Sign & Digital Graphics

2016 WRAPS

Issue link:

Contents of this Issue


Page 94 of 158

82 • WRAPS • 2 0 1 6 WRAP TECHNIQUES Alignment tip: put a small piece of tape at the edges of the material and split it down the middle. Leave one half on the vinyl and the other half on the vehicle. During installation be sure these two halves of the tape are meeting up and you'll ensure your vinyl is going on straight. This is especially helpful around the curves of bumpers but also works great on rear window view thru applications. Little tricks like these reference tape marks make it easier to apply graphics to a curved surface while maintaining align- ment (see Figure 6). One Piece If you have larger bumpers with grad- ual curves you may be able to wrap the bumper in one piece. If you're debating between planning out seams or trying to apply in one piece, tape up the graph- ics and pull them around to the sides, leaving on the backing paper, to see if the graphics bunch up. If the bunching is minimal and you have plenty of over- lap then you should be able to apply the graphics in one piece. When installing in one piece we like to create a center tape hinge and apply half the graphics at a time. Peeling back Figure 6 Figure 7 the backing paper I would suggest hav- ing one person hold the graphics slightly away from the car while a second person warms the vinyl. Now, the person holding the graphic should gently pull the film against the car and around the outer fender or edge of the bumper working it along that horizontal plane. The person that warmed the graphic should gently pull the graphic up along the vertical planes. Basically, you're telling the graphic where you want it to go before you've even squeegeed. While the material is warm you're able to conform it to the curves with minimal stretching. If you are having to force the material or you're seeing a lot of tiny wrinkles at the edge of the material, then it's not going to lay flat and will eventually lift. If you can't remove the wrinkles by re- lifting the vinyl and re-heating it, then you'll need to plan on seaming the graphic in that area so it will last longer. Seams Don't be afraid to seam your bumper wrap. The trick is to do it in such a way that it looks clean or is hidden. Look for natural body lines that you can trim within or that you can have the seam follow to blend in. The graphics should be applied to the vehicle along the flat horizontal space first treating that as your first surface. Then apply the graphics up and down moving with the contour of the vehicle. You've essentially split the bumper wrap in half then. The bottom half can be warmed and then gently pulled down and under the vehicle curve. This creates a smooth patch that can then be squeegeed in place. Do the same on the top, pulling up. In areas where there is too much bunching look for a good place to seam the graphics. If the seam will fall near the sides of the vehicle, plan for your seam to overlap itself, where the air that flows past the vehicle will not be hitting the edge of that seam, causing it to lift (see Figure 7).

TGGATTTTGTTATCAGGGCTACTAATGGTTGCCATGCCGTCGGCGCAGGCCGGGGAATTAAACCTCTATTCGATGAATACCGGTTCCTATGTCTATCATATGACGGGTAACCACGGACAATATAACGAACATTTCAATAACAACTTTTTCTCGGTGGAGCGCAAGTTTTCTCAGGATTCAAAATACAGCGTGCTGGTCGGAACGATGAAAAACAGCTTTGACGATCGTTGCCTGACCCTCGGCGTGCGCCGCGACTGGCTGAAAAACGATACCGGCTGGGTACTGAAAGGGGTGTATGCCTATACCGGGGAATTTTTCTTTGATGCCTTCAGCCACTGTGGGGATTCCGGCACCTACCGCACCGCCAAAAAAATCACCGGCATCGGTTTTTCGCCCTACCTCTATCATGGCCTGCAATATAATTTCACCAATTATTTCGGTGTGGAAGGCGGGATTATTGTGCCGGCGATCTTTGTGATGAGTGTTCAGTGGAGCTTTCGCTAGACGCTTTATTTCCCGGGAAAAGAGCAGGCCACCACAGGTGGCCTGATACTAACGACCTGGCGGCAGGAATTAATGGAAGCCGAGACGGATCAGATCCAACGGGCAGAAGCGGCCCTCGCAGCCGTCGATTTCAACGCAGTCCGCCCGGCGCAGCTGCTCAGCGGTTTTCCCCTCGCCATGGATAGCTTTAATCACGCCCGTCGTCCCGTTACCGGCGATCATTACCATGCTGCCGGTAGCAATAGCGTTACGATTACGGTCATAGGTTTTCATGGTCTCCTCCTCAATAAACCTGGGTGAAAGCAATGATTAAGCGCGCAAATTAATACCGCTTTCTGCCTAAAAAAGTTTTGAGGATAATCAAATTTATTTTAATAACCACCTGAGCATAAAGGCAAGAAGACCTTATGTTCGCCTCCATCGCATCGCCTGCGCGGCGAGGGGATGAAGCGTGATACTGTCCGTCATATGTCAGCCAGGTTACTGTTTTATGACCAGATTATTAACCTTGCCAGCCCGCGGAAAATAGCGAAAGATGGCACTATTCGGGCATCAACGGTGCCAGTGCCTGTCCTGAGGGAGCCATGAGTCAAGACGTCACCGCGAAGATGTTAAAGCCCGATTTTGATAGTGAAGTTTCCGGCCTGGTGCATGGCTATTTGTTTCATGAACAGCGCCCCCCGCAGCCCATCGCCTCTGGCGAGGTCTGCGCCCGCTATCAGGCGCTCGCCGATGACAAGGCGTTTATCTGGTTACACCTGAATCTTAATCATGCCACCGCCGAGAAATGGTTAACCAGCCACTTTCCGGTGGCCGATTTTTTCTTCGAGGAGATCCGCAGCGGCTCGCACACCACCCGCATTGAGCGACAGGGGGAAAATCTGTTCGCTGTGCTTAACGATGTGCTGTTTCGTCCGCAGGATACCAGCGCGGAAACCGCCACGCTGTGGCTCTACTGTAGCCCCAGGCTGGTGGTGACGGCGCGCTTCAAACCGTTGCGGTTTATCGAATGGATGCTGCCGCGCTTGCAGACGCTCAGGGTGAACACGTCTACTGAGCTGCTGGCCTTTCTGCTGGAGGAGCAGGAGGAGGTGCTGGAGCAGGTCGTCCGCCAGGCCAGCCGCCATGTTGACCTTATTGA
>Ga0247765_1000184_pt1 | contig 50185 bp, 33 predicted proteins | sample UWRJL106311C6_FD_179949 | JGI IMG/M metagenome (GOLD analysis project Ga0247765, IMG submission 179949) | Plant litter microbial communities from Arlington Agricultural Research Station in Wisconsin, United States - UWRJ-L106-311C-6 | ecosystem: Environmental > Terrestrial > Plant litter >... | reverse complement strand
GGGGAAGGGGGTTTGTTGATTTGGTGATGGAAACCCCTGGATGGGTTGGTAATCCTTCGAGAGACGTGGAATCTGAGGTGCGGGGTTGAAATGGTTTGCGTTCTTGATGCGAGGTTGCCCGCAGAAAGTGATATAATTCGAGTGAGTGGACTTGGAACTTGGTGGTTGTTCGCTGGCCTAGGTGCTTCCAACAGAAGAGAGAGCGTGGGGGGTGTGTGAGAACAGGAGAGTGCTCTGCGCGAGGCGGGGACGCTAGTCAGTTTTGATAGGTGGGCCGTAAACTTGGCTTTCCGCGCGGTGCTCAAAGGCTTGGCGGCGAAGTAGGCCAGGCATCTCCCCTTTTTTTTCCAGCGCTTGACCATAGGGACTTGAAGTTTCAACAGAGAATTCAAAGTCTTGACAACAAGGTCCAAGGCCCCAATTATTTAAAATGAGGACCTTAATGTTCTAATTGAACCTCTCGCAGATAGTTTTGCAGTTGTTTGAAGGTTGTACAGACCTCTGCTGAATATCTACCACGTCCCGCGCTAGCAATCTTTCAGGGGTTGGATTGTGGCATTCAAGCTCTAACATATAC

Articles in this issue

view archives of Sign & Digital Graphics - 2016 WRAPS